Miami has scored more points off turnovers than its opponent in 13 of its 15 games this postseason and has forced opponents into double-figure turnovers in all 15 games as the opposition has averaged 13.7 turnovers (206 total) over that span during the playoffs.

LeBron James is one assist shy of his 1,000th career postseason assist, and would become just the third player in NBA postseason history to total at least 4,000 points (4,278), 1,000 rebounds (1,293) and 1,000 assists (999), joining Michael Jordan and Kobe Bryant.

The Heat and Spurs have a combined seven NBA Finals MVP awards (LeBron James - 2012, 2013; Tony Parker - 2007; Dwyane Wade - 2006; Tim Duncan - 1999, 2003, 2005).

Eight players on Finals rosters boast NBA D-League experience: San Antonio’s Aron Baynes, Austin Daye, Damion James, Patty Mills, Danny Green and Cory Joseph; and Miami’s Chris Andersen and Justin Hamilton.

– Via NBA News

Some top 2014 NBA Finals storylines

RETURN TRIP: A Finals rematch is a rare treat. This will be the first time since 1997 and 1998 two teams will square off in consecutive years. Further adding to the anticipation, it’s the first time in 25 years that two teams played a seven-game Finals and repeated as conference champions the following season.

SUSTAINED EXCELLENCE: Six Finals appearances in 16 seasons and 15 consecutive 50+ win seasons have established the Spurs as the NBA’s model for long-term success. Is this the team’s last run for a championship? When you’re the Spurs, the answer to that question can never be yes.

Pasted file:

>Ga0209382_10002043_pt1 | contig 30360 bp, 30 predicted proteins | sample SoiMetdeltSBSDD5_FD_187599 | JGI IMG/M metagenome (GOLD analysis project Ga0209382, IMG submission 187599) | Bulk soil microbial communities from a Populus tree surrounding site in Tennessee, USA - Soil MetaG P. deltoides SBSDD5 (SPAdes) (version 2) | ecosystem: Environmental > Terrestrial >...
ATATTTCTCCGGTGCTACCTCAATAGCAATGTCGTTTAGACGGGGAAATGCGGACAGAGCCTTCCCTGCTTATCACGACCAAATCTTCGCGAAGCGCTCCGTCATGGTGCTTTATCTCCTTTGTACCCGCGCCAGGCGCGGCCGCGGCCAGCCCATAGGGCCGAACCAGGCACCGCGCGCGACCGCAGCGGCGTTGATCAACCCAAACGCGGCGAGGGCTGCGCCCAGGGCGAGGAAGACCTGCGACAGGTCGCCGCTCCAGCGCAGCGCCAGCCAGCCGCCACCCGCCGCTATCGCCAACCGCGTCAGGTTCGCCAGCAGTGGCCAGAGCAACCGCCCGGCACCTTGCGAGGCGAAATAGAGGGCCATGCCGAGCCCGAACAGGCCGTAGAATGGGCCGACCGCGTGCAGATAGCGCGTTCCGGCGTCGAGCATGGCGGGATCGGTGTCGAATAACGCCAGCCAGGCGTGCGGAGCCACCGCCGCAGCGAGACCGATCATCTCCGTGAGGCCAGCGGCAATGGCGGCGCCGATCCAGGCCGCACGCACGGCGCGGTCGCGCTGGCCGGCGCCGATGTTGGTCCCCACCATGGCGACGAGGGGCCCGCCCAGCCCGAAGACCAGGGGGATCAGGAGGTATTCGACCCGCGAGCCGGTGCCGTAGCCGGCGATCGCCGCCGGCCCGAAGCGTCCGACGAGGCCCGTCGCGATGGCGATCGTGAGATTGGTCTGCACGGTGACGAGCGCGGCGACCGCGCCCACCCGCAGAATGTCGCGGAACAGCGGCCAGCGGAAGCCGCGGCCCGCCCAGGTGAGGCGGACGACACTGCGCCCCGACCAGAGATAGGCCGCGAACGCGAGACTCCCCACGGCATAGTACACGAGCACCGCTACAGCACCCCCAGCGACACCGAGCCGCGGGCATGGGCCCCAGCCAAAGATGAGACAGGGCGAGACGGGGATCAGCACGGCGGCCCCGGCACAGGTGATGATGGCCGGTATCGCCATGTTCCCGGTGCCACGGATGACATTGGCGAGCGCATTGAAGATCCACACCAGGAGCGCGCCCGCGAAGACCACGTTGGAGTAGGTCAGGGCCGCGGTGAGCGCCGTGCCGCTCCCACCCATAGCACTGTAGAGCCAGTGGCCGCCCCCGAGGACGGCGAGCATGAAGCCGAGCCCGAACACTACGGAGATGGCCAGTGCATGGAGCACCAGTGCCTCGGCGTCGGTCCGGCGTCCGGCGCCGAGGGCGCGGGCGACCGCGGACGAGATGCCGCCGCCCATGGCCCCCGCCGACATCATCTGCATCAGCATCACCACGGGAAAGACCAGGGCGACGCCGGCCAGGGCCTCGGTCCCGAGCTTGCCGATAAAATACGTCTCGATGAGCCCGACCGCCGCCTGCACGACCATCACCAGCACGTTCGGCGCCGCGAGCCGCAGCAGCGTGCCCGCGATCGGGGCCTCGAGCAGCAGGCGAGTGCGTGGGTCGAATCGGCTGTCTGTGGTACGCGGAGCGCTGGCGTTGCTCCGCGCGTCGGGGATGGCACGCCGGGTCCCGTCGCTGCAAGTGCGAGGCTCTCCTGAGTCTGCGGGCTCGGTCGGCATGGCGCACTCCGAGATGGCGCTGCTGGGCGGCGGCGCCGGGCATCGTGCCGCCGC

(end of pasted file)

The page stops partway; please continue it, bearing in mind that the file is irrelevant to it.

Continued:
COACHING UP: Only four coaches in the history of the NBA (Phil Jackson, Red Auerbach, Pat Riley and John Kundla) have won five or more titles. Spurs coach Gregg Popovich hopes to join this elite club in 2014. On the other sideline, Erik Spoelstra is aiming to become only the fourth coach (Auerbach, Kundla and Jackson) in NBA history to win three straight Finals.

DOING IT WITH DEPTH: The Spurs’ depth has been one of the largest reasons for their return to The Finals. San Antonio is the first team since the NBA/ABA merger (1976) to not have a single player average 30 minutes. The Spurs had nine players average at least 8.0 points this season — the first team to hold that distinction and make The Finals since the 1965-66 Celtics. San Antonio’s reserves finished the regular season with the highest scoring average in Spurs franchise history and in this season’s playoffs, the reserves have accounted for a league-high 42.2 points per game.

DIFFERENT PATH, SIMILAR RESULTS: The Spurs and Heat were built in different ways, with different types of players. After Tim Duncan, who was the top pick in the 1997 NBA Draft, the next highest Spurs draft pick is Kawhi Leonard (15th overall pick). Their roster boasts five second-rounders and one undrafted player. The Heat, on the other hand, features six top 10 picks on its star-studded roster.

– NBA News

Here’s the South Florida Sun Sentinel on Heat backup guard Norris Cole:

Young Norris Cole living in NBA Finals with Heat

Norris Cole isn’t ready to assess his place in history, not at 25, not in just his third season in the league.